Do I Owe Taxes Working for Doordash? 

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You owe taxes working for DoorDash. Here’s how taxes work with DoorDash. Plus what tax deductions you can get if you drive for DoorDash. 

OK, guys. I finally did it. I picked up a side-hustle.

You guessed it, I landed a job with the best of the best side-hustles — DoorDash. Like many of you, DoorDash has served me the chance to make extra cash when I need it. My basking in the thrill of the gig-economy could only be darkened by one thing: Taxes.

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And wouldn’t you know it, that dark and stormy rain cloud rolled into my inbox yesterday evening. It was an email from DoorDash kindly writing to remind me that as an independent contractor, it is mine not their duty to withhold taxes. 

Wait a second. Is this true? Do I owe taxes working for DoorDash? 

Yes, I owe taxes if I earned more than $600 working for DoorDash.

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My head is spinning. Taxes are confusing. No teacher taught me about taxes. Ask me about the mitochondria. I’ll tell you it’s the powerhouse of the cell. Just don’t ask me anything about taxes.

I spent the afternoon searching high and low for every ounce of information I could find on the subject. Get ready. I’m going to share with you everything I know about how taxes with DoorDash work.

Do I owe taxes working for DoorDash? 

Answer to the question "Do I owe taxes working for Doordash?"

Yes, you will have to pay taxes just like everyone else. If you made more than $600 working for doordash, you have to pay taxes.

This isn’t exclusive to only DoorDash employees, either. If you took on some side jobs to make up for lost income, that money you made will be taxed. You will owe income taxes on that money at the regular tax rate.

Additionally, you will have to pay a self-employment tax. This is a 15.3% tax that covers what you owe for Social Security and Medicare. When you’re a traditional employee, your employer will split the cost of these with you. But when it’s just you, you are responsible for the whole thing. It’s not all bad news. You may be able to write off a portion of that self-employment tax on your annual tax return.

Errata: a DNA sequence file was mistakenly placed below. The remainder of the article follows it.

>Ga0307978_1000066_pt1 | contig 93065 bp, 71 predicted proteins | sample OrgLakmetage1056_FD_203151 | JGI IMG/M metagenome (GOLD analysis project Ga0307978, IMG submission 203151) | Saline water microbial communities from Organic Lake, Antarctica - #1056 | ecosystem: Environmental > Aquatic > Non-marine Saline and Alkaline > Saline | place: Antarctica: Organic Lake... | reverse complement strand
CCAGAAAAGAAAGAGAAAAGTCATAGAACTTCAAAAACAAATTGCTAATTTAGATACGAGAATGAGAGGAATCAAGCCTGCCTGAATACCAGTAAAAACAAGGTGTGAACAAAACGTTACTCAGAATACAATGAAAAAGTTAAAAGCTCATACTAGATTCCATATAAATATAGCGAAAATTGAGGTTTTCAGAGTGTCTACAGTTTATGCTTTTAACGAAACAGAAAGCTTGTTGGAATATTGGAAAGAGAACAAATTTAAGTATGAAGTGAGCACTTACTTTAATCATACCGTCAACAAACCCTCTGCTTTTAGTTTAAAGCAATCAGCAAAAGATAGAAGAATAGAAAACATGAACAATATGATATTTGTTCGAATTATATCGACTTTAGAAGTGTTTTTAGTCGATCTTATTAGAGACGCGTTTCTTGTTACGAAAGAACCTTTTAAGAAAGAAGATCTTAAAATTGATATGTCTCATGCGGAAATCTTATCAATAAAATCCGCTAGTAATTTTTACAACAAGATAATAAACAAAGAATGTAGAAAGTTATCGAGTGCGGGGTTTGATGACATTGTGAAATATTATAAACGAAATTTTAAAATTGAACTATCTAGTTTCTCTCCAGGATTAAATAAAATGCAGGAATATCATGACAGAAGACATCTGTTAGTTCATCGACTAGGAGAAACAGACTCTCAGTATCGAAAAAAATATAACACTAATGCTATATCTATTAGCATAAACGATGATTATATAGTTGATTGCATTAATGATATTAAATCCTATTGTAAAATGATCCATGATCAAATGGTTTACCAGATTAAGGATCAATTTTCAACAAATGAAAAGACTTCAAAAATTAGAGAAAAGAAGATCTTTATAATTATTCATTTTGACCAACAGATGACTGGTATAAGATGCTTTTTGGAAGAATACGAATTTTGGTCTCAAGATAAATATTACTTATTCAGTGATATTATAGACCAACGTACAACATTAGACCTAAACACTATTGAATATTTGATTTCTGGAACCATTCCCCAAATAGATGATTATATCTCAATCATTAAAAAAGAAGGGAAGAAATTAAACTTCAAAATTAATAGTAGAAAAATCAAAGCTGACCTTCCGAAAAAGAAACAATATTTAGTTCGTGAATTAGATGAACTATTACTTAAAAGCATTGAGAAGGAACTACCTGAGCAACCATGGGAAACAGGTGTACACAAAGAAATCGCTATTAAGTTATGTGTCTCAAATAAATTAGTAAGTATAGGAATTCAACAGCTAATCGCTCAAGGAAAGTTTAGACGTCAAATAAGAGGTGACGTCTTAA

How do taxes with DoorDash work?

Answer to question "How do taxes for DoorDash work?"

DoorDash is an independent contractor and doesn’t automatically withhold federal or state income taxes. You will calculate your taxes owed and pay the IRS yourself. But there are a number of ways you can do this.

After you know how much you made, you will need to do some calculations. You will next want to determine if you were eligible for any tax deductions. You don’t need a perfect number at this point. This stage is helping you decide your next move, because you have options.

How do I pay taxes for DoorDash?

Answer to question "How do you pay taxes for DoorDash?"

It all really depends. Believe it or not, you have a choice.

You can file as you normally would. If you do this, you will pay your taxes owed before the April 15 tax filing deadline. But you may want to think long and hard before choosing this option. With zero withheld, your taxes will pile up and you will have a big tax bill due Tax Day. If you cannot pay the full amount, you will face penalties and owe interest.

Another option is to pay quarterly estimated payments direct to the IRS. This could help you avoid a surprise tax bill and possibly keep you from paying any penalties. The IRS doesn’t want you to wind up with a large bill you cannot afford. If you expect to owe more than $1,000 in taxes for the year, the IRS may suggest quarterly payments. Quarterly taxes are sometimes required for self-employed people whose income exceeds a certain amount.